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Gottados In San Joaquin Valley Part 1

IN THE March 10 ISSUE

FROM THE 2012 Articles,
andArts & Entertainment,
andTerrance V. Mc Arthur
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by Terrance V. Mc Arthur

You know what a “gottado” is, don’t you? It’s one of those things that are so much a part of living in an area that—if you admit to someone in conversation that you haven’t been there/done that—that person will look at you with shock and amazement and say, “You haven’t? Man, you gotta do it!”

Other people might call it a “bucket list,” but I call them gottados. I started thinking about gottados in January, when I heard a local newscaster admit that he had lived in the Fresno “market” for two years and had never been to the Chaffee Zoo. I started asking people for things to do and places to go in and near Fresno County. I’ve come up with a Top 20 list, although some entries have multiple parts, which actually expands the list to 30. I know my list is not complete, and you may not agree with all my choices, but look upon it as the beginning of a cultural dialogue.

1. Yosemite National Park
2. Kings Canyon National Park/Sequoia National Park: Grant Grove, Nation’s Christmas Tree
3. Forrestierre Underground Gardens
4. Roeding Park: Chaffee Zoo, Storyland, Rotary Playland
5. Downtown Fresno: Meux Home, City Hall, Fresno Water Tower
6. Kearney Park: Kearney Mansion, Civil War Revisited, Scottish Games
7. Woodward Park: Japanese Gardens, Woodward Shakespeare Festival
8. Fresno Fairgrounds: Big Fresno Fair, Hmong New Year Festival
9. Greek Food Festival
10. Rogue Performance Festival
11. Mariposa Storytelling Festival
12. Hanford: Hanford Renaissance of Kings, Superior Dairy
13. Fresno ArtHop
14. Fresno Art Museum
15. Endangered Cat Haven
16. Coke Hallowell Center and the San Joaquin River Parkway
17. Sanger Depot Museum
18. Erna’s Elderberry House
19. Gold Chain Theater
20. Valley Animal Center or ASPCA

You may not know all of these places and events, and there are four or five that I haven’t tried, myself. There are some things that I didn’t put on the list, but I’d like to (Blessing of the Grapes, Roger Rocka’s Good Company Music Hall, Serbian Food Festival, Reedley Opera House), but Lorie Ham only has so much room in Kings River Life. You can’t have everything…unless you’re Donald Trump (and even he doesn’t have good hair!).

Here’s what I plan to do: I’m going to take the list in order, a few items at a time, until I’ve gone through all 20. I’ll tell you my thoughts on each place and event, and why I think they are cool. Your job is to comment on my comments, tell me why some things don’t belong on the list, and suggest things that should be added. As a bonus, I might explore some of the add-ons, too. Are you ready to begin? I am:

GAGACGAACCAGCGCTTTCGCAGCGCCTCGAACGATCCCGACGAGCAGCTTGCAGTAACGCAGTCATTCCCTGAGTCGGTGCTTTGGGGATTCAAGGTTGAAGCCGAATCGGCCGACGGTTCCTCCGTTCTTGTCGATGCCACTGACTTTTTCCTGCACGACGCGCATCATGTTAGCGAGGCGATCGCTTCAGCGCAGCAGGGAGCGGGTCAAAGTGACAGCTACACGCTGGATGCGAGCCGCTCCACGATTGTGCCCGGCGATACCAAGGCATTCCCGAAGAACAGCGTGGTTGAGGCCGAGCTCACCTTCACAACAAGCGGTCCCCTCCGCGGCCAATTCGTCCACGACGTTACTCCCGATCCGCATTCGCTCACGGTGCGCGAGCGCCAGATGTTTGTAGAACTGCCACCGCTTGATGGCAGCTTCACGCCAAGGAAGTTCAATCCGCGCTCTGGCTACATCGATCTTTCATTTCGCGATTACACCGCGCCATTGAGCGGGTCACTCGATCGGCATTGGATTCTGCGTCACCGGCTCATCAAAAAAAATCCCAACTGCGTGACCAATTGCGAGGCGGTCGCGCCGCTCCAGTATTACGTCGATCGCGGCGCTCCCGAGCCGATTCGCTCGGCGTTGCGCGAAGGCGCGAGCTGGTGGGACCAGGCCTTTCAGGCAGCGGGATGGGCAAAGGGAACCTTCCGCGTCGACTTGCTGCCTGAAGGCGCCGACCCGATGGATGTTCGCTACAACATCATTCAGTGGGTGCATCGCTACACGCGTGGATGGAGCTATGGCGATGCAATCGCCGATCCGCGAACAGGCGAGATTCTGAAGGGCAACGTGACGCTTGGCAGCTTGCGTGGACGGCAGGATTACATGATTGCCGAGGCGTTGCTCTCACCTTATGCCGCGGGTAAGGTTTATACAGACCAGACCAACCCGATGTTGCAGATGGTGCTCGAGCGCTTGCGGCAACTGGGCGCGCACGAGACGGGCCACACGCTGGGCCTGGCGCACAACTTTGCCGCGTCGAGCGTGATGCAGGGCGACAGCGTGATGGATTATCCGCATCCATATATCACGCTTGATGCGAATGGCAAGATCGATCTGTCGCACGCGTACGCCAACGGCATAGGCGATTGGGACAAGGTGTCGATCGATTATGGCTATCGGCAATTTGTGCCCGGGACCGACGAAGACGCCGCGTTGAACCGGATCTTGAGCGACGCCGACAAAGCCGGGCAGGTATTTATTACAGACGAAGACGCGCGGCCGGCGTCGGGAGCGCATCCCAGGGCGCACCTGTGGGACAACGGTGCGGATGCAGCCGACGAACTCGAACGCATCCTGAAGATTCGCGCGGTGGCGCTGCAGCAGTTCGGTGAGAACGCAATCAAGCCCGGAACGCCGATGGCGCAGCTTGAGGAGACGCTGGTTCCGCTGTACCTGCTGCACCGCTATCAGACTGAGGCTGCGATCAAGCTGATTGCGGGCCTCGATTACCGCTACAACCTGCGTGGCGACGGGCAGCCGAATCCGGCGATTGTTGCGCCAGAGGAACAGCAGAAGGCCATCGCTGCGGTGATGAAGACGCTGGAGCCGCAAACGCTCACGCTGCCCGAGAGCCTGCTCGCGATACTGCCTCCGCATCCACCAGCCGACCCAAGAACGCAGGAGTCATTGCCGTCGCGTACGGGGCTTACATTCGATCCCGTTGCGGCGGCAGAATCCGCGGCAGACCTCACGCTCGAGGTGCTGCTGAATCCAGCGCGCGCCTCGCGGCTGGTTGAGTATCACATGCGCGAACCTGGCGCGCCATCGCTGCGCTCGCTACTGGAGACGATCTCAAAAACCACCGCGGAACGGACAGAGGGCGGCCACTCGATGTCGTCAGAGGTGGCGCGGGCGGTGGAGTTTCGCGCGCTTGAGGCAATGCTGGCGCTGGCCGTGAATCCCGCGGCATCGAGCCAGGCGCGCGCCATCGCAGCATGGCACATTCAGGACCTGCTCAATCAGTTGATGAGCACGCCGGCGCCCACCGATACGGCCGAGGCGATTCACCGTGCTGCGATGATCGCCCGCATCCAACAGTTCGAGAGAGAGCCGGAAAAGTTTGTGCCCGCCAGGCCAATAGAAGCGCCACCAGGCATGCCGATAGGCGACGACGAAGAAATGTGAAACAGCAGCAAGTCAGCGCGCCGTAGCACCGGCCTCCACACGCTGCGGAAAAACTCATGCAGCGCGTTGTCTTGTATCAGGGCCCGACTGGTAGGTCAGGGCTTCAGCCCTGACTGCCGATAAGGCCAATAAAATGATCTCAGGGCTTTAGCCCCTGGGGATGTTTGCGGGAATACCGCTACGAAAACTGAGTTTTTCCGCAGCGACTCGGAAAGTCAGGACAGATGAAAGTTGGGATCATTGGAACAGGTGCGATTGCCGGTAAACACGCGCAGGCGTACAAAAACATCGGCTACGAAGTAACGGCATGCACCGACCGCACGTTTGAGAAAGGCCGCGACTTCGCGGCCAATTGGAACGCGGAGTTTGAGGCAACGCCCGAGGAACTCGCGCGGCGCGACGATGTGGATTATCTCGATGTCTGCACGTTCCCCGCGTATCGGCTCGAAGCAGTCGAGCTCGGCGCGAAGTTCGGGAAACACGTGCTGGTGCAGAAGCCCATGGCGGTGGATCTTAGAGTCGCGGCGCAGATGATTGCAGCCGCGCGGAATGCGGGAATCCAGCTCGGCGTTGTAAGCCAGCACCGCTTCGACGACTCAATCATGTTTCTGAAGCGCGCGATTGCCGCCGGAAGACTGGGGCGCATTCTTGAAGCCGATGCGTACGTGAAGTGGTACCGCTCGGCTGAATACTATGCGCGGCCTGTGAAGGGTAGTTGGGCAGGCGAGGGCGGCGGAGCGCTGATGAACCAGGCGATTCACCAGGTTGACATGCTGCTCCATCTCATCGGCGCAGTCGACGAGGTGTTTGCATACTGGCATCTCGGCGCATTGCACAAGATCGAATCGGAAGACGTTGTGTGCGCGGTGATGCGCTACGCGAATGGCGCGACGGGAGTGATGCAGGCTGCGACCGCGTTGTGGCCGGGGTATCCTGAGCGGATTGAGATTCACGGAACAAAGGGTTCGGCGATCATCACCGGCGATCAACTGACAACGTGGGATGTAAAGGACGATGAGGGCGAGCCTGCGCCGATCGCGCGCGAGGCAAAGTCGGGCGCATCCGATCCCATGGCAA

1. Yosemite National Park: Can anything beat that view on 41 as you come out of the tunnel and get that first view of the Yosemite Valley rolled out in front of you? Of course, I usually take the 140 entrance from Mariposa along the Merced River, because I don’t like driving the switchbacks going down from the scenic point, but that view…you gotta do it at least once. There is so much to Yosemite: waterfalls, Half Dome, trails, El Capitan, meadows, the museum and visitors’ center, ice skating, the Ahwanee Hotel, and thinking “Ansel Adams saw that, too.”

General Grant Tree

2. Kings Canyon National Park/Sequoia National Park: Grant Grove, Nation’s Christmas Tree—just stand there and look at the trees. You don’t need to do anything else. Stand. Look. Everything else is gravy…and oh! What gravy! These Sequoia trees are to other trees you have known the way NBA players are related to the rest of us mere humans. One of my favorite spots is the Big Stump area just inside the park entrance on 180. Walk down into the basin and see the history of the logging industry written in the stumps and redwood sawdust it left behind.

In December the General Grant Tree is celebrated as the Nation’s Christmas Tree with the Trek to the Tree.

3. Forestiere Underground Gardens: See what a man with a pick and a shovel and a lot of time on his hands can do. I first toured the tunnel complex in 1961, when you could buy memorabilia promoting the creator of the labyrinth as “The Human Mole.” Some people will do anything to get out of the San Joaquin Valley’s summer heat, and Italian immigrant Baldassare Forestiere dug a mile or more of tunnels, some as deep as 25 feet below the surface through hardpan rock, in 40 years to build his home, gardens, fish pond, and a restaurant. This is where I take people that I want to impress with the uniqueness of Fresno, but not my 7’3” brother…any more.

That’s the beginning of our gottado list. Stick with me as we explore the unique experiences of the San Joaquin Valley area—gotta do it.

Terrance V. Mc Arthur is a California-born, Valley-raised librarian/entertainer/writer. He is currently writing a stage adaptation of Jack London’s The Call of the Wild for the Fresno County Public Library’s next The Big Read. He lives in Sanger, four blocks from the library, with his wife, his daughter, and a spinster cat.

{ 2 comments… read them below or add one }

1 Marilyn Meredith
Twitter: @marilynmeredith
March 10, 2012 at 11:26am

Great gottado list. One day you might drive up 190 to Balch Park and see the Giant Sequoias there too.

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2 Terrance V McArthur March 10, 2012 at 10:41pm

As a child, we alaways went up to Sequoia National Park from Bakersfield to see the trees. Now that I live in Sanger, I go to Kings Canyon N. P. and Grant Grove on 180. No matter what way you go, the sequoias are magnificent.

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